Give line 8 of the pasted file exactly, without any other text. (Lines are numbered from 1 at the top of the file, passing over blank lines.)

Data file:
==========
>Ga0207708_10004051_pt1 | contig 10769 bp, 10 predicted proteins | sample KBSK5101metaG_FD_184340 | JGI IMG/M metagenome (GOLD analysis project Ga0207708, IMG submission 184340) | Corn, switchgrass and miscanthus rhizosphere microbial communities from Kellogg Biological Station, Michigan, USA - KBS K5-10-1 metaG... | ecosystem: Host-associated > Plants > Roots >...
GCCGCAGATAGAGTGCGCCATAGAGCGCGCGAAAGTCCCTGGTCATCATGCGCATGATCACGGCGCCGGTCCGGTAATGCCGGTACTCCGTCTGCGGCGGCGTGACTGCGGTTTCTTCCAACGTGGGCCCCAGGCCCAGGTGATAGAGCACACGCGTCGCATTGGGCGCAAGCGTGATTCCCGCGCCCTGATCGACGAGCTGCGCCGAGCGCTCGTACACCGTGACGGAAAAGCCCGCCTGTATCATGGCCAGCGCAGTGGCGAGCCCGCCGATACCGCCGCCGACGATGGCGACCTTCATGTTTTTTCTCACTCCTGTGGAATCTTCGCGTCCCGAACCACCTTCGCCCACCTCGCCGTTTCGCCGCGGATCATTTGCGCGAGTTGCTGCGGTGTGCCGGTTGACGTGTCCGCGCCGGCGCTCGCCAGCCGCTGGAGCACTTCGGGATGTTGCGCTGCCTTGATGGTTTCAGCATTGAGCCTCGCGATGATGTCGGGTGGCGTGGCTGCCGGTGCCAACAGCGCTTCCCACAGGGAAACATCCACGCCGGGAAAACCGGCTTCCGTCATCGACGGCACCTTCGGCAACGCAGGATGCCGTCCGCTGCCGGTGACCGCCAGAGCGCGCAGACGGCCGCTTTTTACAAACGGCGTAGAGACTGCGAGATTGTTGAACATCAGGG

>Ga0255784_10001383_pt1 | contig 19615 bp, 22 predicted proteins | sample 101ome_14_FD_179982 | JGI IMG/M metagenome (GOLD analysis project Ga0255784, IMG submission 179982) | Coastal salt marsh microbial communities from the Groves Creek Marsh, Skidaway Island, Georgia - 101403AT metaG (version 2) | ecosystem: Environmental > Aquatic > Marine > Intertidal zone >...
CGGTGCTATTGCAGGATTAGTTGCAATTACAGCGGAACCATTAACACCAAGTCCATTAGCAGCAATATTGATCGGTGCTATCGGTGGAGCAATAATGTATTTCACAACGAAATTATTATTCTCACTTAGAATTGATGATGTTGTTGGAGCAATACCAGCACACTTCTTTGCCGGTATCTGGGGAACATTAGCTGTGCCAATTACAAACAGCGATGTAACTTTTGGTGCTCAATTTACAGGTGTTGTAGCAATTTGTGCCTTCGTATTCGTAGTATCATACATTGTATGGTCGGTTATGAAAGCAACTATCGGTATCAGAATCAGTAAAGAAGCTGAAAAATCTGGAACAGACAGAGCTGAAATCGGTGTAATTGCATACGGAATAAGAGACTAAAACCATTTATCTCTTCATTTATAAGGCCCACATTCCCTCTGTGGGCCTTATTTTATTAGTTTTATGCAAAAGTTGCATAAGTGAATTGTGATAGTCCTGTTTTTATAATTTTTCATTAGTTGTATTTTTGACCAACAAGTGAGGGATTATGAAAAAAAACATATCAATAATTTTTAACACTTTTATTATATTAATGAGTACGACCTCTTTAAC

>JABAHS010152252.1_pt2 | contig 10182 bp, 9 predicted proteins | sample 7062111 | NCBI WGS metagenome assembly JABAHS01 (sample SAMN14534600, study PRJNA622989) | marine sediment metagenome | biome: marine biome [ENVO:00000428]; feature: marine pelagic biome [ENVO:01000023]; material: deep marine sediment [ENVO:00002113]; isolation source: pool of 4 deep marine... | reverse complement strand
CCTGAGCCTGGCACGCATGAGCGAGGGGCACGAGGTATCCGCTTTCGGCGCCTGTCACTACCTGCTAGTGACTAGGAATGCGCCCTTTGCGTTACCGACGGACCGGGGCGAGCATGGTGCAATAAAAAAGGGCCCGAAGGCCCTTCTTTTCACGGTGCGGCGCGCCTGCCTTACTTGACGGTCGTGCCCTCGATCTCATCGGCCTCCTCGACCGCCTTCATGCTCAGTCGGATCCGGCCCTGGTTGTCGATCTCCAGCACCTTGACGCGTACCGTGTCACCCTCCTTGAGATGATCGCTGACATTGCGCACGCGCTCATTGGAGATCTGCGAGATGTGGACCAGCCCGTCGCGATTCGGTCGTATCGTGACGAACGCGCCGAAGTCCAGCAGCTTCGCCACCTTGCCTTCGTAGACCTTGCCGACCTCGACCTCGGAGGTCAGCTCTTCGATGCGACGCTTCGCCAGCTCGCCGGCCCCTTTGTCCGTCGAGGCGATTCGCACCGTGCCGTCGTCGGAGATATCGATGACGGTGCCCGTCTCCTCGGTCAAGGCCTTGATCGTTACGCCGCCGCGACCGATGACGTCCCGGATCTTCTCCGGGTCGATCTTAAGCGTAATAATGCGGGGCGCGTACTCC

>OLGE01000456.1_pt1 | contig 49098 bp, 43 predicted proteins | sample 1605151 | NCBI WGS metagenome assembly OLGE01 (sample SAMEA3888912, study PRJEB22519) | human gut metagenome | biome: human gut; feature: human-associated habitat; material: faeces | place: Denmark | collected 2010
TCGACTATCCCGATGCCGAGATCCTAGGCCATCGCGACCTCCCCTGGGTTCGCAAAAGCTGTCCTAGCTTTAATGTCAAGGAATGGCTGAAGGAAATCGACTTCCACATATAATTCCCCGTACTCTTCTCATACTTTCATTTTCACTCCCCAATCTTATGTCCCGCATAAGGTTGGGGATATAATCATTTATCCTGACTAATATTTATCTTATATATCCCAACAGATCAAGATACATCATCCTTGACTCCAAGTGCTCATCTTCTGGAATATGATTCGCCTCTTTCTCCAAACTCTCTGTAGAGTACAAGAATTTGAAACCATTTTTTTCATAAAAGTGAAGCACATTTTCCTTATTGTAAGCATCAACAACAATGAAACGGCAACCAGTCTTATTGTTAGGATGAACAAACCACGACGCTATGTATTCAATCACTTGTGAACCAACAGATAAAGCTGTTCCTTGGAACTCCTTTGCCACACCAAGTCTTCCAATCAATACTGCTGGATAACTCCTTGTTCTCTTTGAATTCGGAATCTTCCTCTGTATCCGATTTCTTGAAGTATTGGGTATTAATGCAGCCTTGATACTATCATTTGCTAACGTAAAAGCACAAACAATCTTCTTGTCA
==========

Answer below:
TCGACTATCCCGATGCCGAGATCCTAGGCCATCGCGACCTCCCCTGGGTTCGCAAAAGCTGTCCTAGCTTTAATGTCAAGGAATGGCTGAAGGAAATCGACTTCCACATATAATTCCCCGTACTCTTCTCATACTTTCATTTTCACTCCCCAATCTTATGTCCCGCATAAGGTTGGGGATATAATCATTTATCCTGACTAATATTTATCTTATATATCCCAACAGATCAAGATACATCATCCTTGACTCCAAGTGCTCATCTTCTGGAATATGATTCGCCTCTTTCTCCAAACTCTCTGTAGAGTACAAGAATTTGAAACCATTTTTTTCATAAAAGTGAAGCACATTTTCCTTATTGTAAGCATCAACAACAATGAAACGGCAACCAGTCTTATTGTTAGGATGAACAAACCACGACGCTATGTATTCAATCACTTGTGAACCAACAGATAAAGCTGTTCCTTGGAACTCCTTTGCCACACCAAGTCTTCCAATCAATACTGCTGGATAACTCCTTGTTCTCTTTGAATTCGGAATCTTCCTCTGTATCCGATTTCTTGAAGTATTGGGTATTAATGCAGCCTTGATACTATCATTTGCTAACGTAAAAGCACAAACAATCTTCTTGTCA